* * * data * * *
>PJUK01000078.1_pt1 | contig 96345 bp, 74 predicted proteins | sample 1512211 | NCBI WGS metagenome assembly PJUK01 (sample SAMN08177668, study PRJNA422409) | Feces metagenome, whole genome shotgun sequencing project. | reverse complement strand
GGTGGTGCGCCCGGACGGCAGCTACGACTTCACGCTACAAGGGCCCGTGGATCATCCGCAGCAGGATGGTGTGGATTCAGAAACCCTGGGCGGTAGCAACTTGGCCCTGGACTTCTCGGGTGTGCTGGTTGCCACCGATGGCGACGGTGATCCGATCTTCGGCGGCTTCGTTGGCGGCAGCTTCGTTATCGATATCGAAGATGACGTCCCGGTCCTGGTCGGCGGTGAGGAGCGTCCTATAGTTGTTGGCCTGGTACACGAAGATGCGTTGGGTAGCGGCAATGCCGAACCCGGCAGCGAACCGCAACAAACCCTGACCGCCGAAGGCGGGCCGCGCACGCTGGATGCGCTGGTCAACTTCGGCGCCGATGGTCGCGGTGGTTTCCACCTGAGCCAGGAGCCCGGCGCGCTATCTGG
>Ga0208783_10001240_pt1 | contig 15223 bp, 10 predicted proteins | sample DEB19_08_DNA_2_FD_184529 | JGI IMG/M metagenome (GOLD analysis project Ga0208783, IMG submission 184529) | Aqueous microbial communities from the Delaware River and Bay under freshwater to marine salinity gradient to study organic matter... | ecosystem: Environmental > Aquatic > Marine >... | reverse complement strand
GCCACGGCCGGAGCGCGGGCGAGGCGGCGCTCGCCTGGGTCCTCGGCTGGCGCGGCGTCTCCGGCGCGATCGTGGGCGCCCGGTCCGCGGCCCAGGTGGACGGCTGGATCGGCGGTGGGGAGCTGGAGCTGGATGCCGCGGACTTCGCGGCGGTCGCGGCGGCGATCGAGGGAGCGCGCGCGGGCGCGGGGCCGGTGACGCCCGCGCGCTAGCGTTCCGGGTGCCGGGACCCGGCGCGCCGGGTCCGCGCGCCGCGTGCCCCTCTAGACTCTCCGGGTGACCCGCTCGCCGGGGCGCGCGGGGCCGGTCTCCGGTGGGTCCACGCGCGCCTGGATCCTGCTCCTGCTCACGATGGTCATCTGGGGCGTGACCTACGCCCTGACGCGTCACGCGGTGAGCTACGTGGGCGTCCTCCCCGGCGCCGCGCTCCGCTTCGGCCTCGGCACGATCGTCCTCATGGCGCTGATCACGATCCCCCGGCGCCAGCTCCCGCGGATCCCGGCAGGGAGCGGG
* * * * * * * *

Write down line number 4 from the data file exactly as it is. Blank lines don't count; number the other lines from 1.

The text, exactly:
GCCACGGCCGGAGCGCGGGCGAGGCGGCGCTCGCCTGGGTCCTCGGCTGGCGCGGCGTCTCCGGCGCGATCGTGGGCGCCCGGTCCGCGGCCCAGGTGGACGGCTGGATCGGCGGTGGGGAGCTGGAGCTGGATGCCGCGGACTTCGCGGCGGTCGCGGCGGCGATCGAGGGAGCGCGCGCGGGCGCGGGGCCGGTGACGCCCGCGCGCTAGCGTTCCGGGTGCCGGGACCCGGCGCGCCGGGTCCGCGCGCCGCGTGCCCCTCTAGACTCTCCGGGTGACCCGCTCGCCGGGGCGCGCGGGGCCGGTCTCCGGTGGGTCCACGCGCGCCTGGATCCTGCTCCTGCTCACGATGGTCATCTGGGGCGTGACCTACGCCCTGACGCGTCACGCGGTGAGCTACGTGGGCGTCCTCCCCGGCGCCGCGCTCCGCTTCGGCCTCGGCACGATCGTCCTCATGGCGCTGATCACGATCCCCCGGCGCCAGCTCCCGCGGATCCCGGCAGGGAGCGGG